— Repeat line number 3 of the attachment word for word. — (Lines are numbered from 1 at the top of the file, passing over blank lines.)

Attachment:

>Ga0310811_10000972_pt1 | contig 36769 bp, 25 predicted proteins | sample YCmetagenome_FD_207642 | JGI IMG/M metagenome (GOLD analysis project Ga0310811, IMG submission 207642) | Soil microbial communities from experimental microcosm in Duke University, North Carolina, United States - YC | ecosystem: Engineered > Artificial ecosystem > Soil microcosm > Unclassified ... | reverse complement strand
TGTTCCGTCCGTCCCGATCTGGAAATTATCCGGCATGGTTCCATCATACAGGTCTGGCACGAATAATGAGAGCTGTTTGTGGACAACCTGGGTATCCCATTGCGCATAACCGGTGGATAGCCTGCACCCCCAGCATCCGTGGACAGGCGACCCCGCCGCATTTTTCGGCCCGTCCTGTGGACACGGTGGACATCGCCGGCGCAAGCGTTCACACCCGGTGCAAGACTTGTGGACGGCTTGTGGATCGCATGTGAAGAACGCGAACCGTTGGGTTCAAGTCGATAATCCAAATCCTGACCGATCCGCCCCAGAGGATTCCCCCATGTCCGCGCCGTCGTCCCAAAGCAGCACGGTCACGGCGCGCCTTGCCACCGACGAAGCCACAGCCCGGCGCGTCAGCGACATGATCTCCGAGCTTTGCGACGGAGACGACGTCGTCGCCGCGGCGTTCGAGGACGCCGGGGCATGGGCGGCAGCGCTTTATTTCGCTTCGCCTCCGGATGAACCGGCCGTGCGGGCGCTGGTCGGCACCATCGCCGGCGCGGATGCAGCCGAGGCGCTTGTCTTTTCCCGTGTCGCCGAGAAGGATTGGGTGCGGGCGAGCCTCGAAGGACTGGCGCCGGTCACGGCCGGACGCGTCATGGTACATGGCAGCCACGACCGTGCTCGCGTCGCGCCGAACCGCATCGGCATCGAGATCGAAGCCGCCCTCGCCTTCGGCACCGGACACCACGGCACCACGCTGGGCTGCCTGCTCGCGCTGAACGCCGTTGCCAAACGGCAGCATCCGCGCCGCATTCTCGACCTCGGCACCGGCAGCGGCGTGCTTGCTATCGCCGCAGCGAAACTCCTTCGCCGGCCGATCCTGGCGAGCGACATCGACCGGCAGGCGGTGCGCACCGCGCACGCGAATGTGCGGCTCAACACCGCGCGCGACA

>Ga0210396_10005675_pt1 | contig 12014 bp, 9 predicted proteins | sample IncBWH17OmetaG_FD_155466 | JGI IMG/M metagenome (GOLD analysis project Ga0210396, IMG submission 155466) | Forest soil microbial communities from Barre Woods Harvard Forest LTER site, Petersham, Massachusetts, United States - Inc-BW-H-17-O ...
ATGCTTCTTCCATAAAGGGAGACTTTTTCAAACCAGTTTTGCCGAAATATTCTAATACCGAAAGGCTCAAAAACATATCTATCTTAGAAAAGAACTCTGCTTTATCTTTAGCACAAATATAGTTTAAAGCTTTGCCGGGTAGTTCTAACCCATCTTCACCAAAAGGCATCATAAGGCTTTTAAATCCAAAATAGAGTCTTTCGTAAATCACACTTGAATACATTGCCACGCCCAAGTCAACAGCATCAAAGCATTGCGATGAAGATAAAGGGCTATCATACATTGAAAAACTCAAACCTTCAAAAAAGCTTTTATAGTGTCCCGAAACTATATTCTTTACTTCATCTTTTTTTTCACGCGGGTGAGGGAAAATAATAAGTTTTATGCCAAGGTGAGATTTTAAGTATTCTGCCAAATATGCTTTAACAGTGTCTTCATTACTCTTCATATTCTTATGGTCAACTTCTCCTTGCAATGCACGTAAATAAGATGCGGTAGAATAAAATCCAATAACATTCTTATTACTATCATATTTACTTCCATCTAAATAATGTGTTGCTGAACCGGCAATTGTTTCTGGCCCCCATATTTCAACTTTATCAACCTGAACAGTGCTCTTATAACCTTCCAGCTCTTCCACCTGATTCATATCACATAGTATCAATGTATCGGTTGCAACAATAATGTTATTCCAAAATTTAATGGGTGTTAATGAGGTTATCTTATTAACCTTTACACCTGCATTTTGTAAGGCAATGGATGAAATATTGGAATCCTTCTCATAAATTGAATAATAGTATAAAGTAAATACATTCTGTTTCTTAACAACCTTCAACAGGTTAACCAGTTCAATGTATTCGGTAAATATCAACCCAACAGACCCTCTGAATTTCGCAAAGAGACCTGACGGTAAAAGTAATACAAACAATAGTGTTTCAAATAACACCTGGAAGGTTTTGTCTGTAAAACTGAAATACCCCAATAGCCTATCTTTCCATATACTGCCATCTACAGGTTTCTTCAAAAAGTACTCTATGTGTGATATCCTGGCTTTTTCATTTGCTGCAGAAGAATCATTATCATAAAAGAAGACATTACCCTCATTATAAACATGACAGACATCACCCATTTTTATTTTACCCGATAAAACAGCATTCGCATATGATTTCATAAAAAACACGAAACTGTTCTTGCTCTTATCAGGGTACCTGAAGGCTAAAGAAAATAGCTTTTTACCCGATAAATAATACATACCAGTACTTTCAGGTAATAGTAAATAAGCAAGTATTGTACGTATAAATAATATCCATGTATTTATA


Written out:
>Ga0210396_10005675_pt1 | contig 12014 bp, 9 predicted proteins | sample IncBWH17OmetaG_FD_155466 | JGI IMG/M metagenome (GOLD analysis project Ga0210396, IMG submission 155466) | Forest soil microbial communities from Barre Woods Harvard Forest LTER site, Petersham, Massachusetts, United States - Inc-BW-H-17-O ...